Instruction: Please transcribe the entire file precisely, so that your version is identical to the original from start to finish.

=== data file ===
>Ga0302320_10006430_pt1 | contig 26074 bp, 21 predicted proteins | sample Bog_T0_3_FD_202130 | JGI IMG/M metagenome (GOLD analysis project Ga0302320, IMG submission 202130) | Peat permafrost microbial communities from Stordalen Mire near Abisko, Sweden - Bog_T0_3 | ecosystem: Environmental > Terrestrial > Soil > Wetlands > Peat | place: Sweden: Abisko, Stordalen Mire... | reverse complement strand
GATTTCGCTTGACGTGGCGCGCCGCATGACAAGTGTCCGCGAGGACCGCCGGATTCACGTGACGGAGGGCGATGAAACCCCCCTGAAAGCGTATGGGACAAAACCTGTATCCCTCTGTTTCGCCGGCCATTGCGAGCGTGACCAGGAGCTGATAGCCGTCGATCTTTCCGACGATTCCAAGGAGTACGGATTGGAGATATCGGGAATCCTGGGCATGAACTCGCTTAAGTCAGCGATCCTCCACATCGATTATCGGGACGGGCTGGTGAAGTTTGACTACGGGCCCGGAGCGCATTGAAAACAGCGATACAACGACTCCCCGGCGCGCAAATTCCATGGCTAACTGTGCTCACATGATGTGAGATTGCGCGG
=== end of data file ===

>Ga0302320_10006430_pt1 | contig 26074 bp, 21 predicted proteins | sample Bog_T0_3_FD_202130 | JGI IMG/M metagenome (GOLD analysis project Ga0302320, IMG submission 202130) | Peat permafrost microbial communities from Stordalen Mire near Abisko, Sweden - Bog_T0_3 | ecosystem: Environmental > Terrestrial > Soil > Wetlands > Peat | place: Sweden: Abisko, Stordalen Mire... | reverse complement strand
GATTTCGCTTGACGTGGCGCGCCGCATGACAAGTGTCCGCGAGGACCGCCGGATTCACGTGACGGAGGGCGATGAAACCCCCCTGAAAGCGTATGGGACAAAACCTGTATCCCTCTGTTTCGCCGGCCATTGCGAGCGTGACCAGGAGCTGATAGCCGTCGATCTTTCCGACGATTCCAAGGAGTACGGATTGGAGATATCGGGAATCCTGGGCATGAACTCGCTTAAGTCAGCGATCCTCCACATCGATTATCGGGACGGGCTGGTGAAGTTTGACTACGGGCCCGGAGCGCATTGAAAACAGCGATACAACGACTCCCCGGCGCGCAAATTCCATGGCTAACTGTGCTCACATGATGTGAGATTGCGCGG